The Diocese of Manchester is linked with the dioceses of Lahore in Pakistan, Tampere in Finland, Namibia. Our links are a means by which people can grow to know each other, learn from each other and encourage each other in their worship, witness and mission.
The Diocese of Lahore is part of the United Church of Pakistan. It places great emphasis on pastoral ministry, caring not only for the spiritual health of church members but also in sharing the love and grace of God through education, medical, and other ministries.
As well as running 22 church schools, all of which have a reputation for high academic standards, the Diocese of Lahore delivers a programme to empower women, vocational training, and a number of community development and income generation schemes.
Although our needs are different, the link benefits people and communities on both sides as they share and learn from one another.
Our link with the Evangelical Lutheran Diocese of Tampere developed out of the Porvoo Agreement. Since the link was formed, we have grown in friendship and mutual learning in a variety of ways, including:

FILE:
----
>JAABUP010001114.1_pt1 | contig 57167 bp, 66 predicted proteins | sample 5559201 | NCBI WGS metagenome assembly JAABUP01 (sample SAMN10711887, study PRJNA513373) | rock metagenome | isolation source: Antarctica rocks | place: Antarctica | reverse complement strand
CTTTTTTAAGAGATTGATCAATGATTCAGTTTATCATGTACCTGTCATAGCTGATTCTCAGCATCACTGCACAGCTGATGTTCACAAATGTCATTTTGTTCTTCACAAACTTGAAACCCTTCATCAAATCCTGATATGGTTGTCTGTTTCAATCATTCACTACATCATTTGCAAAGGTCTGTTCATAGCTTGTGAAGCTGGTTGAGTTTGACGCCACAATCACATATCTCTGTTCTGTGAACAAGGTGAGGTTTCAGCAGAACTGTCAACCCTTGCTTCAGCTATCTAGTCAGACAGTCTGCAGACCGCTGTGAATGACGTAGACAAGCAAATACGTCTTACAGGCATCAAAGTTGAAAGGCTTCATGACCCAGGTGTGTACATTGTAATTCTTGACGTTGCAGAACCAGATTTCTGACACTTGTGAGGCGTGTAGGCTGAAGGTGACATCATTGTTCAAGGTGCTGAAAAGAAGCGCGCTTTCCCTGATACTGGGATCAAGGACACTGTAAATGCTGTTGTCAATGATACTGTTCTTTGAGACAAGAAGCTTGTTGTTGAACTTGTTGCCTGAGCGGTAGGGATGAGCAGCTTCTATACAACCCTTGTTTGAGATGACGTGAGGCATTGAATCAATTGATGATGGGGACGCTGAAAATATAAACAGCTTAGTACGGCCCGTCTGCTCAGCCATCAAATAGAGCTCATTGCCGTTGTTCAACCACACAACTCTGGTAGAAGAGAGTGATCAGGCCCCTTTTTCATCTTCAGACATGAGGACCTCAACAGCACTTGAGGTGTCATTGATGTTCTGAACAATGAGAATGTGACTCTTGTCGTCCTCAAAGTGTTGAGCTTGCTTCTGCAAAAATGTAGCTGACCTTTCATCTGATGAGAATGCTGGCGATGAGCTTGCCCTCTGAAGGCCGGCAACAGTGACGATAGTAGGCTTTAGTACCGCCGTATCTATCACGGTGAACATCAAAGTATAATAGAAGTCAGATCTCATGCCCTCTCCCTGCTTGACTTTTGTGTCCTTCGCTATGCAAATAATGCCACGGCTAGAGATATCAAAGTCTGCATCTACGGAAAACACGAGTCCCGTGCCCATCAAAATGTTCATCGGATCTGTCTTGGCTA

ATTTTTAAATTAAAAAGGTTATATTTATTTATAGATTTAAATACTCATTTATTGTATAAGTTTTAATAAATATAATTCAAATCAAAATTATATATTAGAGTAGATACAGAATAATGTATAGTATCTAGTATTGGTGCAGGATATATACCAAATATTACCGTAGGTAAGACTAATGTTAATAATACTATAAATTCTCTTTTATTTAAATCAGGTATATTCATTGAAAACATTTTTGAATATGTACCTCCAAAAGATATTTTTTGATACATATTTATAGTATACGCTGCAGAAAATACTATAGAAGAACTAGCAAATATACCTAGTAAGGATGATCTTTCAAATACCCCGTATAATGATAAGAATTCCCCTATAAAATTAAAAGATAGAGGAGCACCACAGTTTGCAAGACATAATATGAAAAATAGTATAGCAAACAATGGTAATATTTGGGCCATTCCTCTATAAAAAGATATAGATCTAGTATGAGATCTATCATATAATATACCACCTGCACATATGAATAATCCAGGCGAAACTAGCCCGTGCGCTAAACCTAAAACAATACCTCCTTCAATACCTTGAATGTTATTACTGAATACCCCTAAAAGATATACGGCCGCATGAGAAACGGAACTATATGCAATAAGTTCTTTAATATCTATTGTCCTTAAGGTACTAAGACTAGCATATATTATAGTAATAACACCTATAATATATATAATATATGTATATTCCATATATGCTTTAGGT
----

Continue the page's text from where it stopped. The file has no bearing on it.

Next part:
Visits from parish clergy, parishioners and diocesan staff
Placements, both long and short term
Joint spiritual retreats in Finland and the UK
Participation in each others diocesan conferences.
Young peoples confirmation camps in Finland and the UK
Isonen on the Road youth leadership programme
Joint theological reflection project and conference.
Established in 1995, our link with Namibia aims to encourage the development of faith an enrich the spiritual lives of people within the diverse social and economic cultures of the dioceses of Manchester and Namibia.
We do this through direct parish to parish links; currently five parishes and three primary schools within the diocese have strong links. We actively support youth and adult exchange programmes, education links, social and economic support programmes-promotion of positive health schemes-poverty reduction programmes, ongoing clergy training and support.
We challenge our church members to explore issues of poverty and social justice as they affect people whose faith is shaped by a different culture: those living in the poorest communities in the northern regions of the country. Perhaps to engage with families devastated by the effects of the HIV pandemic, or communities whose livelihoods depend on subsistence agriculture and find themselves victims of climate change.